Gladiolus, commonly called glads, are not annuals, but perennial flowering plants that grow from corms in home landscapes. However, seasonal harvesting and storage of the corms is necessary in order to grow glads as a perennial flower. If left in the ground the corm will die with cold winter temperatures in most planting locations in the United States. Gladiolus is easy to grow in home landscapes with minimal care and seasonal maintenance.
Gladiolus is a large perennial flowering plant that grows between 2 to 4 feet tall. The plant has numerous long, slender leaves and develops a tall flowering stalk with dense clusters of brightly colored flowers. Gladiolus blooms have a wide range of colors including purple, pink, red, orange, white and yellow as well as many bicolored varieties.
Glads grow best when planted in full sunlight. Choose areas on your property with rich, well-drained soils and good air circulation. A sunny location with a high level of nutrients available is important for growing stiff flower stalks that do not droop, as well as for the corm to store energy needed for the following season's growth.
Choose high-quality corms that have a tall, plump shape. Corms that are taller than they are wide will produce more vigorous plants in your landscape, according to horticulturalists at North Dakota State University. Till the soil thoroughly to a depth of 12 inches at the planting location to loosed up the soil and facilitate healthy root development. Plant corms with the pointed side facing toward the soil surface to a depth four times their diameter. Allow 6 to 8 inches between each plant. .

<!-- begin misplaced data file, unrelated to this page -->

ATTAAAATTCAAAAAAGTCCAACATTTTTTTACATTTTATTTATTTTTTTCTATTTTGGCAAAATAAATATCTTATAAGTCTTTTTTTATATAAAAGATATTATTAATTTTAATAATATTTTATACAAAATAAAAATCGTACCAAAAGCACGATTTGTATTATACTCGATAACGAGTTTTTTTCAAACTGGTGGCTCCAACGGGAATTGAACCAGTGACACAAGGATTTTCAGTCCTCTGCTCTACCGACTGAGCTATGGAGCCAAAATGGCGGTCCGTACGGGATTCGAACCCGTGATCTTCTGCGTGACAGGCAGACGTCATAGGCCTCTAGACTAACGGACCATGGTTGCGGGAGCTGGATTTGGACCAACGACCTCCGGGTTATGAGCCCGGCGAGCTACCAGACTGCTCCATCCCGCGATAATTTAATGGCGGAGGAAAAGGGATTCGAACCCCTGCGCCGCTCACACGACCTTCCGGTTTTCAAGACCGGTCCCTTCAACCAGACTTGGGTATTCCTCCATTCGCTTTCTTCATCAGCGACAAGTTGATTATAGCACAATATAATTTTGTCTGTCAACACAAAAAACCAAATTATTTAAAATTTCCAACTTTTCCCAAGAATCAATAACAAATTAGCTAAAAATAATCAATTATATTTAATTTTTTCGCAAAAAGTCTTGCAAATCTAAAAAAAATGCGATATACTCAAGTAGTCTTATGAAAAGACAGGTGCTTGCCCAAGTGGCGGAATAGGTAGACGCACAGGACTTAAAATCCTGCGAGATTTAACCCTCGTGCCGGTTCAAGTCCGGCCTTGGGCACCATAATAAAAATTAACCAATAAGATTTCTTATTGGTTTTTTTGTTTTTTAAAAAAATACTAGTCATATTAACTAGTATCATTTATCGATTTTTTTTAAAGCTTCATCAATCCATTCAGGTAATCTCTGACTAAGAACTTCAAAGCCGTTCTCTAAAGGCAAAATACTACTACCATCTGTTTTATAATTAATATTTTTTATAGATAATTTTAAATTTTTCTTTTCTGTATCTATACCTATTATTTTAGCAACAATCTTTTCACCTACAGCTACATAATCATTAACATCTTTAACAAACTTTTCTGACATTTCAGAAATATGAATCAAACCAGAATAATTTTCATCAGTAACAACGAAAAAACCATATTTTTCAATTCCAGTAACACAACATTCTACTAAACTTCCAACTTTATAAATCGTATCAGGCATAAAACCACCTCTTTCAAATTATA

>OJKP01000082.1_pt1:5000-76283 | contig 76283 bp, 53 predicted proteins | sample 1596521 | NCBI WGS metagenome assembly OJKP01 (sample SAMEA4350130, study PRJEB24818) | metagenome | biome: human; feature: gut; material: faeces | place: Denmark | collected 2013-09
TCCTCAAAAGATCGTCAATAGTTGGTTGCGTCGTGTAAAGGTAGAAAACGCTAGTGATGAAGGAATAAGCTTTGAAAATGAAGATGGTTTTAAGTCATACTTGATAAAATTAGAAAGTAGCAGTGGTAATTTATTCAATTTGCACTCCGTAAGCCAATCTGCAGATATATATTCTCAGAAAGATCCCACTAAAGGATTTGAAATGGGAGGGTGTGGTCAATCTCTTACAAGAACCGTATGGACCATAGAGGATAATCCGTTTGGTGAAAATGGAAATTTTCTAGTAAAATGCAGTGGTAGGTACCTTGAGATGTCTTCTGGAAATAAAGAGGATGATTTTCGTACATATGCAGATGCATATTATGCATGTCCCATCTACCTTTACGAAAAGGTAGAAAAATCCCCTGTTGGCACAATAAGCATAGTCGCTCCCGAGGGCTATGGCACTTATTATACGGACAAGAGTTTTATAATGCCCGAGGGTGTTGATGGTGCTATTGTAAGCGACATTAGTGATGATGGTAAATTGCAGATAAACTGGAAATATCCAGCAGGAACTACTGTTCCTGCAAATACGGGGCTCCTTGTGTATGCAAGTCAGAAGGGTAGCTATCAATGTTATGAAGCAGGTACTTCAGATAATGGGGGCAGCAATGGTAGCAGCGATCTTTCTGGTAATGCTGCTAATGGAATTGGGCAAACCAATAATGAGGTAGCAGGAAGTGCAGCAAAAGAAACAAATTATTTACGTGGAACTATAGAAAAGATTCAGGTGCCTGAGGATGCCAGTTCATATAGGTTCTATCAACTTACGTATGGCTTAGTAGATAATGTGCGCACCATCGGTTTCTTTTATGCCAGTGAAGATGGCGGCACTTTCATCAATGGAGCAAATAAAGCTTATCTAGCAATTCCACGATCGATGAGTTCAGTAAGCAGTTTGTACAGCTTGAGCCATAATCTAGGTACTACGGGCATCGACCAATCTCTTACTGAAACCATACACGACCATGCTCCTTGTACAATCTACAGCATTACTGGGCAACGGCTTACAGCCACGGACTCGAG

Place a thin layer of organic mulch around the base of the plants once they sprout in your landscape. Mulch helps conserve soil moisture and prevent weeds from competing with the flowers for nutrients. Remove any weeds as soon as you see them and water the plants as needed when the soil dries out -- at least 1 inch of water weekly is adequate.
Dig up the gladiolus corms when the foliage dies back after the first frost. Cut the faded foliage off just above the corm and remove any soil attached to the corm. Store the corms in a warm, dry place for three weeks to cure them before storage. Several new corms will have developed around the original corm you planted. Break these clusters up by hand and place all the cured corms in a cool dry location with temperatures between 35 and 45 degrees Fahrenheit over winter. Replant the corms in spring after the risk of frost has passed.
- North Dakota State University Extension; Giddy Over Gladiolus; Ronald C. Smith; August 1993
- University of Minnesota Extension Yard and Garden Brief; Growing Gladiolus; July 2001
- University of Missouri Extension; Summer Flowering Bulbs: Gladiolus; David Trinklein; October 2005
- Washington State University Spokane Extension; Gladiolus; LaVerle McCandless; January 2005
- University of California Statewide Integrated Pest Management Program: Gladiolus
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